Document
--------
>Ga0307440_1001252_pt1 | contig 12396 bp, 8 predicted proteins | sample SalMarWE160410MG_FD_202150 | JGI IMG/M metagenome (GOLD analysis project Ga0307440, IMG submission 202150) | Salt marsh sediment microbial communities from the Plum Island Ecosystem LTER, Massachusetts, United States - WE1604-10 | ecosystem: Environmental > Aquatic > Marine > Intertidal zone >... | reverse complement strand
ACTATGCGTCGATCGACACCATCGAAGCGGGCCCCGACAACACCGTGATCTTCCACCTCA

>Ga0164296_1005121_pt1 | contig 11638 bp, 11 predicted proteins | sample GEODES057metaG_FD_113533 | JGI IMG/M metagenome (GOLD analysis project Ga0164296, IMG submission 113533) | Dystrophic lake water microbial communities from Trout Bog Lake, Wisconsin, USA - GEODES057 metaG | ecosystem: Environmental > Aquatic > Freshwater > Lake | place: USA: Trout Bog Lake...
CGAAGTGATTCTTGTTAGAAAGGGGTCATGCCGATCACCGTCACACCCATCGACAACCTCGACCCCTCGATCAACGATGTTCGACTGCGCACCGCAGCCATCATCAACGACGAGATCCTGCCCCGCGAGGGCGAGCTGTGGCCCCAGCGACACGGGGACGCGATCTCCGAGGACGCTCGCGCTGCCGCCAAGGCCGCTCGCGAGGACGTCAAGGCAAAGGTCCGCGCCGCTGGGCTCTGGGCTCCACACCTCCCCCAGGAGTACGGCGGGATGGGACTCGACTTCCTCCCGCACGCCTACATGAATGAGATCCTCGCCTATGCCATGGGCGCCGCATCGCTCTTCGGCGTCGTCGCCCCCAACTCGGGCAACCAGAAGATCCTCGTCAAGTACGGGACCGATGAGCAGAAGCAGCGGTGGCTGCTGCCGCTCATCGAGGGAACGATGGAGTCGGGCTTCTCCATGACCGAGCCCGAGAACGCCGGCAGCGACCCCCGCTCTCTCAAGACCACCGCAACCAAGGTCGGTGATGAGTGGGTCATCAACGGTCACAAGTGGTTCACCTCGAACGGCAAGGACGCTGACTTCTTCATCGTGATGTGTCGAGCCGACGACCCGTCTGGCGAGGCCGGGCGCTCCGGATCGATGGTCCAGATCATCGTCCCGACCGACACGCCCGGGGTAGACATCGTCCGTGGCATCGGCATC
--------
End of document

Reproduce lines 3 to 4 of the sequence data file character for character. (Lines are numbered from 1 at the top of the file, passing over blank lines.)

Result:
>Ga0164296_1005121_pt1 | contig 11638 bp, 11 predicted proteins | sample GEODES057metaG_FD_113533 | JGI IMG/M metagenome (GOLD analysis project Ga0164296, IMG submission 113533) | Dystrophic lake water microbial communities from Trout Bog Lake, Wisconsin, USA - GEODES057 metaG | ecosystem: Environmental > Aquatic > Freshwater > Lake | place: USA: Trout Bog Lake...
CGAAGTGATTCTTGTTAGAAAGGGGTCATGCCGATCACCGTCACACCCATCGACAACCTCGACCCCTCGATCAACGATGTTCGACTGCGCACCGCAGCCATCATCAACGACGAGATCCTGCCCCGCGAGGGCGAGCTGTGGCCCCAGCGACACGGGGACGCGATCTCCGAGGACGCTCGCGCTGCCGCCAAGGCCGCTCGCGAGGACGTCAAGGCAAAGGTCCGCGCCGCTGGGCTCTGGGCTCCACACCTCCCCCAGGAGTACGGCGGGATGGGACTCGACTTCCTCCCGCACGCCTACATGAATGAGATCCTCGCCTATGCCATGGGCGCCGCATCGCTCTTCGGCGTCGTCGCCCCCAACTCGGGCAACCAGAAGATCCTCGTCAAGTACGGGACCGATGAGCAGAAGCAGCGGTGGCTGCTGCCGCTCATCGAGGGAACGATGGAGTCGGGCTTCTCCATGACCGAGCCCGAGAACGCCGGCAGCGACCCCCGCTCTCTCAAGACCACCGCAACCAAGGTCGGTGATGAGTGGGTCATCAACGGTCACAAGTGGTTCACCTCGAACGGCAAGGACGCTGACTTCTTCATCGTGATGTGTCGAGCCGACGACCCGTCTGGCGAGGCCGGGCGCTCCGGATCGATGGTCCAGATCATCGTCCCGACCGACACGCCCGGGGTAGACATCGTCCGTGGCATCGGCATC